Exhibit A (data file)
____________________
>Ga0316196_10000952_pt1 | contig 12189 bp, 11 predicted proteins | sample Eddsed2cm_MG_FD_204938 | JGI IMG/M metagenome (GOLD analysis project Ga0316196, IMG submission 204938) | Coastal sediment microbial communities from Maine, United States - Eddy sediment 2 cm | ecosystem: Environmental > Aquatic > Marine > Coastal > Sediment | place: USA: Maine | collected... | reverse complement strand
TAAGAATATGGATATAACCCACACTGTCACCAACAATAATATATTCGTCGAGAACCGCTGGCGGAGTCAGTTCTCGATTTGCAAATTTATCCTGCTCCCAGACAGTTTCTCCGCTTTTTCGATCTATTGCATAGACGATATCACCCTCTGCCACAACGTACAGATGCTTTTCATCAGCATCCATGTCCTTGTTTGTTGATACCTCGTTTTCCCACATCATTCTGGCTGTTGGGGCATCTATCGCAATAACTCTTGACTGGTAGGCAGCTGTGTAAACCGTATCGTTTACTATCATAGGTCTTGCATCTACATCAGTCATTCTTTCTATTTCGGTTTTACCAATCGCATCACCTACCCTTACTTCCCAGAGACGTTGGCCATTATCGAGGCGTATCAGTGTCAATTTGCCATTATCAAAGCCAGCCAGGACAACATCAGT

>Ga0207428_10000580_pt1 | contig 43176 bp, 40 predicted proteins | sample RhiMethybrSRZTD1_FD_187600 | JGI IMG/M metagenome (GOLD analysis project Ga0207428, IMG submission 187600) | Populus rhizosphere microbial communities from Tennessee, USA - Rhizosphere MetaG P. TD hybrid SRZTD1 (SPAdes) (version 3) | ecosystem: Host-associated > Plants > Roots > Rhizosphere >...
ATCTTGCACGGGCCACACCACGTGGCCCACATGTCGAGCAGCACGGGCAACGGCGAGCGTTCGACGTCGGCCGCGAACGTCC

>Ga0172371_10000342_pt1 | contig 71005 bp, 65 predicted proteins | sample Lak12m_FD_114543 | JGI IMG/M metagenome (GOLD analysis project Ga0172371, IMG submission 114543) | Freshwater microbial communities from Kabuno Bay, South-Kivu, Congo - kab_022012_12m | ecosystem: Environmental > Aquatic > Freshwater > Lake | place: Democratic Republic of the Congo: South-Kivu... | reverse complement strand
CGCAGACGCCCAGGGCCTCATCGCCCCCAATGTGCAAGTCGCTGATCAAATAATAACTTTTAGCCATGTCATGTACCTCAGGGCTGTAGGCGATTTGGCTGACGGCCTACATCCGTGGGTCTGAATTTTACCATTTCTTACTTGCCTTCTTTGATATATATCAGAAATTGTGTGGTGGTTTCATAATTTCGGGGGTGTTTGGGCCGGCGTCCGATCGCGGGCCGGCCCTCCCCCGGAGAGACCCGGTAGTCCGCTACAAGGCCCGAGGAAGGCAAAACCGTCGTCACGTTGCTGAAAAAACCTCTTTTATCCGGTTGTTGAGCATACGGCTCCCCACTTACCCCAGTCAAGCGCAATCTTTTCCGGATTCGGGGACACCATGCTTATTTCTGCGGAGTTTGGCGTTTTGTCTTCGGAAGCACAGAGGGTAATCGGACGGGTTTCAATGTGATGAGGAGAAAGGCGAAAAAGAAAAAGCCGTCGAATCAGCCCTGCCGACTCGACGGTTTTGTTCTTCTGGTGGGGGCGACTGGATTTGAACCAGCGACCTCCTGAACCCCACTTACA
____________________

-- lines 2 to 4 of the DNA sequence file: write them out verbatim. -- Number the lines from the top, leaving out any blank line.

TAAGAATATGGATATAACCCACACTGTCACCAACAATAATATATTCGTCGAGAACCGCTGGCGGAGTCAGTTCTCGATTTGCAAATTTATCCTGCTCCCAGACAGTTTCTCCGCTTTTTCGATCTATTGCATAGACGATATCACCCTCTGCCACAACGTACAGATGCTTTTCATCAGCATCCATGTCCTTGTTTGTTGATACCTCGTTTTCCCACATCATTCTGGCTGTTGGGGCATCTATCGCAATAACTCTTGACTGGTAGGCAGCTGTGTAAACCGTATCGTTTACTATCATAGGTCTTGCATCTACATCAGTCATTCTTTCTATTTCGGTTTTACCAATCGCATCACCTACCCTTACTTCCCAGAGACGTTGGCCATTATCGAGGCGTATCAGTGTCAATTTGCCATTATCAAAGCCAGCCAGGACAACATCAGT

>Ga0207428_10000580_pt1 | contig 43176 bp, 40 predicted proteins | sample RhiMethybrSRZTD1_FD_187600 | JGI IMG/M metagenome (GOLD analysis project Ga0207428, IMG submission 187600) | Populus rhizosphere microbial communities from Tennessee, USA - Rhizosphere MetaG P. TD hybrid SRZTD1 (SPAdes) (version 3) | ecosystem: Host-associated > Plants > Roots > Rhizosphere >...
ATCTTGCACGGGCCACACCACGTGGCCCACATGTCGAGCAGCACGGGCAACGGCGAGCGTTCGACGTCGGCCGCGAACGTCC